All That and a Bag of Mail: Is Bama-A&M in September an SEC conspiracy?

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It’s Friday which means it’s time for the Mailbag. 

Congrats, you can pretend to work while reading in advance of the Memorial Day weekend.  

Our beaver pelt trader of the week is Kevin Durant. He’s included in a mailbag question as well, but his decision to donate a million dollars to the tornado victims is worthy of the award. 

And much more. 

Okay, let’s dive into the mailbag.

Mike W. writes:

“How coincidental is it that the SEC placed its biggest game of the year on 9/14? The loser of this game basically has 10 weeks to recover in the polls and, if they run the table, a probable rematch in Pasadena should everyone else lose.  Is this why the conference always put (and remains to this day) Florida/Tennessee so early back in the 90’s? 


If this is a strategic ploy, why don’t more conferences do this?  We’ve got UGA/SC early this year, too. It always seems as if we have a few marquee non-con games in September, but nothing in-conference that moves the needle. Bama/A&M destroys that concept and sets both up for a shot at the national title, regardless of the outcome at Kyle Field.”

I think it’s coincidental that the SEC’s best game is taking place in September this year. The reason why Florida and Tennessee played in September was Florida’s request that it space out the “big” games on the schedule. The Gators already had Georgia in October and Florida State in November. Tennessee would have preferred the game later in the year, but the Gators wanted it early.  

Back to Bama at A&M, remember that the SEC released the 2013 schedule on October 18, 2012. At that time A&M was 5-1, but no one could have foreseen Johnny Manziel’s Heisman or the upset on the road at Alabama. No one would have looked at the 2013 schedule then and said that Bama at A&M was clearly the best game in the conference.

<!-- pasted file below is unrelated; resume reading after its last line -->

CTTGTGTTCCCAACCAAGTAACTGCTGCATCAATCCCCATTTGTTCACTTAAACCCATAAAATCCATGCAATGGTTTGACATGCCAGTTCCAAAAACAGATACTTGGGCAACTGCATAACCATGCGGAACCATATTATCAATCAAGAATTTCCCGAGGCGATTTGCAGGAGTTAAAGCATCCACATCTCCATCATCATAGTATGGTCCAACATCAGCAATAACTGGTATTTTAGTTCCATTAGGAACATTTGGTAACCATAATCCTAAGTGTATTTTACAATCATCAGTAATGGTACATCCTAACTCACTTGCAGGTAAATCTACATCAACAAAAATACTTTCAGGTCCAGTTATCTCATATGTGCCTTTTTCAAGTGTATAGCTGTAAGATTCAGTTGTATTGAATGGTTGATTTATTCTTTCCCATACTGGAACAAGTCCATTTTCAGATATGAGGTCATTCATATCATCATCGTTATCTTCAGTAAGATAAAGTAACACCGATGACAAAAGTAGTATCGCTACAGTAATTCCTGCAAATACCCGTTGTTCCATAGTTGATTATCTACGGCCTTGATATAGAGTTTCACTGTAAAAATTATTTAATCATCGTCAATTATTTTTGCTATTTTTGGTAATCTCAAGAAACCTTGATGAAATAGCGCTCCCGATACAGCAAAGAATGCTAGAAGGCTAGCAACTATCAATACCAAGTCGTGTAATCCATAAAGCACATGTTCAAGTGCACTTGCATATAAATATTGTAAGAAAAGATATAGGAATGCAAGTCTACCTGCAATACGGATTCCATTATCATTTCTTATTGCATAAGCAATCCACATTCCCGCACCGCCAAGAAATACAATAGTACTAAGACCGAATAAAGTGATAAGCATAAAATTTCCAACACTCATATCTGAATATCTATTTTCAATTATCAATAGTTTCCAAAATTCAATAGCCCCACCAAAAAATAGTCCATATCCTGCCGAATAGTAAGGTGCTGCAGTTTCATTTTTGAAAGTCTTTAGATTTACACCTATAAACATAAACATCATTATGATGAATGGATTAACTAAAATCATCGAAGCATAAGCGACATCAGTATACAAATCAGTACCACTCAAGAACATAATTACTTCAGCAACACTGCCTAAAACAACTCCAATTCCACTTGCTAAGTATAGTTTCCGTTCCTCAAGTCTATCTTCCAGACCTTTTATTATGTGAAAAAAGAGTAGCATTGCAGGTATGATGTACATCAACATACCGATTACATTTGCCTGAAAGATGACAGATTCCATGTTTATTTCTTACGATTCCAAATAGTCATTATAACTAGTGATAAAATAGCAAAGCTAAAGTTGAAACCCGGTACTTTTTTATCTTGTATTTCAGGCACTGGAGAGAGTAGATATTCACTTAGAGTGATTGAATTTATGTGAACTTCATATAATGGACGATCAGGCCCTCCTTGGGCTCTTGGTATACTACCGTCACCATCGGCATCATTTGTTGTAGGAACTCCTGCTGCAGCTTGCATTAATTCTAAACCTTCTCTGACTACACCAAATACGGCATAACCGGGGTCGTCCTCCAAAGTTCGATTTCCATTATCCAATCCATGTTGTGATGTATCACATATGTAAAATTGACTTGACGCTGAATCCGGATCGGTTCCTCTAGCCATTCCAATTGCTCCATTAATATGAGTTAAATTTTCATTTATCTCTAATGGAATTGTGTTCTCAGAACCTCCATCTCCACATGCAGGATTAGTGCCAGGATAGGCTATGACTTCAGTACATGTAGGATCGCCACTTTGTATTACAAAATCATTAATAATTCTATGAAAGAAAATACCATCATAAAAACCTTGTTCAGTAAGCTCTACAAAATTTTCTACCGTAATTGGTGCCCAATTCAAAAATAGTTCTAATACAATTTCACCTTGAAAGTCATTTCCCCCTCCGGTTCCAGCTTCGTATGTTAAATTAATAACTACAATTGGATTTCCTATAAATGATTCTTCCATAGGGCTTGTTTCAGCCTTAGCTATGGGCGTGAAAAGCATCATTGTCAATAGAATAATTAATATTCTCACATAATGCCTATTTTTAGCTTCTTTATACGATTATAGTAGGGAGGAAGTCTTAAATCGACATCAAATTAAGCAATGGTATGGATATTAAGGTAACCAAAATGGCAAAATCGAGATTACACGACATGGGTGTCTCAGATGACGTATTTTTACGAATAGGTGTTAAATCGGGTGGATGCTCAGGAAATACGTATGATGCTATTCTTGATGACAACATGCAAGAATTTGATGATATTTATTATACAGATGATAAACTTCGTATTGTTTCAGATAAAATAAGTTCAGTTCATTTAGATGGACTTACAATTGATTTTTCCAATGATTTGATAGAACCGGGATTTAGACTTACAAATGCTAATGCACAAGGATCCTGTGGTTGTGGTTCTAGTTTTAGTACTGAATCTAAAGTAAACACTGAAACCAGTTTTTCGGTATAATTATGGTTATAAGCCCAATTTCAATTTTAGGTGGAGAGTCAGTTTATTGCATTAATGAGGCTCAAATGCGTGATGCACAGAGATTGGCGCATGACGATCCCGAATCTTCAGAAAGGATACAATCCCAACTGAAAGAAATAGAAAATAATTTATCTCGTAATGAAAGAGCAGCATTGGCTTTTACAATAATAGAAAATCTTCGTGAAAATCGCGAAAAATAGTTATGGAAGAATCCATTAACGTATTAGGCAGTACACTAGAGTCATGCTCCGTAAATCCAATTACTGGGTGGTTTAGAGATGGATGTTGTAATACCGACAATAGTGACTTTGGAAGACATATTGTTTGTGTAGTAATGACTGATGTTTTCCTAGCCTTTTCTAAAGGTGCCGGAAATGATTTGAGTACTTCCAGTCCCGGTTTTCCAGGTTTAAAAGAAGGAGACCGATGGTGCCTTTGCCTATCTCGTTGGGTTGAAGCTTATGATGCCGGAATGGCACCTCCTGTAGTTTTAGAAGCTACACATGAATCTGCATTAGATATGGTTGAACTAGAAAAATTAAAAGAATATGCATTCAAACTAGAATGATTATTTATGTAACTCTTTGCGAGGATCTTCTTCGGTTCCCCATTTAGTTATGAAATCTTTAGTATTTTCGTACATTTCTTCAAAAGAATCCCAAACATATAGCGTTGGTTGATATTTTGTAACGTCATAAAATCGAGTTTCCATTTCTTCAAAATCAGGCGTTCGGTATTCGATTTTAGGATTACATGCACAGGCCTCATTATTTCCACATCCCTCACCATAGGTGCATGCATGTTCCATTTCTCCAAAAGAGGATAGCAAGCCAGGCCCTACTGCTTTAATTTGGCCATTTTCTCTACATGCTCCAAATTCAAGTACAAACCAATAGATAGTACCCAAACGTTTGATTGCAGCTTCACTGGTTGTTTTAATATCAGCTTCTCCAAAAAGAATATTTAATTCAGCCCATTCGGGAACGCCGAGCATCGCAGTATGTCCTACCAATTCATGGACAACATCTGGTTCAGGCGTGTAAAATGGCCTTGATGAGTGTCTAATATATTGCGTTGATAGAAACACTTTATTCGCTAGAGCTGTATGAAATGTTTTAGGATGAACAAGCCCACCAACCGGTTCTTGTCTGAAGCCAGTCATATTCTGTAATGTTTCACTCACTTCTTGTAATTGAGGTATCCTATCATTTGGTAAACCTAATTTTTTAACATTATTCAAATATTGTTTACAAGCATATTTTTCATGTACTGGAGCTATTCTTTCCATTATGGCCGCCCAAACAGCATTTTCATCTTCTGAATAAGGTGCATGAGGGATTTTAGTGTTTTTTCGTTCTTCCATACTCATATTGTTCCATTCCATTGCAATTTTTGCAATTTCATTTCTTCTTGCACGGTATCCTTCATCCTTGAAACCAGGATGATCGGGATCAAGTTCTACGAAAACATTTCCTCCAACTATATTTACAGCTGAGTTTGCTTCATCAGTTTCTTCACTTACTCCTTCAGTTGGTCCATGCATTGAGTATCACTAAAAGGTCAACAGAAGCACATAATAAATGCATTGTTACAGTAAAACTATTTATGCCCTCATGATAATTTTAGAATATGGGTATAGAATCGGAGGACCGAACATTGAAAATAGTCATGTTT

I think what the SEC was trying to do by sending Bama to A&M early in the 2013 schedule was set up a guaranteed nationally televised game for A&M. It’s the same reason Bama went to Mizzou last year and why Florida went to A&M to start the 2012 season, to give a television bump to expansion. The SEC was trying to help out A&M’s introduction to the SEC.

Combine that with the fact that the SEC is trying to stagger the schedule better so there are marquee games each weekend and the decision makes even more sense irrespective of its potential impact in the BCS title race. 

I mean, I can basically guarantee you the CBS game of the week over 100 days before the season even starts. 

Bama at A&M has already been announced as the 2:30 central CBS game. 

9/21 will be Vols at Gators

9/28 LSU at Georgia (outside shot of Ole Miss at Bama if both LSU and Georgia have already lost a game)

10/5 Georgia at Tennessee

10/12 Florida at LSU

10/19 The toughest week of the year to project CBS’s pick. 

Who will be hot? Who will be undefeated?

Arkansas at Alabama

Auburn at Texas A&M

Florida at Missouri

Georgia at Vanderbilt

South Carolina at Tennessee

LSU at Ole Miss

Right now I’d bet on the winner of Bama and A&M as the pick. Because whoever wins that game should be undefeated and both teams are playing first-year head coaches in Arkansas and Auburn. But Georgia could also be undefeated and Vandy could be 5-1. Really, it could happen. Would that be a sexier game than a number one team against a weak opponent? South Carolina could also be undefeated. So could LSU. So could Florida.

This week is a complete wildcard, the only real wildcard on the 2013 schedule.

(Edit, this is also a doubleheader week. So this gets easier to project. One game will be an 11 am kickoff, the other a 2:30 kickoff). 

10/26 Tennessee at Alabama

11/2 Georgia vs. Florida at the Cocktail Party

11/9 LSU at Alabama in primetime (another game earlier in the day, this is the doubleheader week)

11/16 Florida at South Carolina

11/23 Texas A&M at LSU

11/30 Alabama at Auburn

Save my predictions and check back later in the year. The vast majority of these are pretty easy picks.

But back to your original question, Bama at A&M in September is more of a happy coincidence than it is a plan to keep both teams viable for a national title run. The SEC was just trying to make sure there was a decent game on 9/14. The conference didn’t know at the time this would be the biggest game of the year.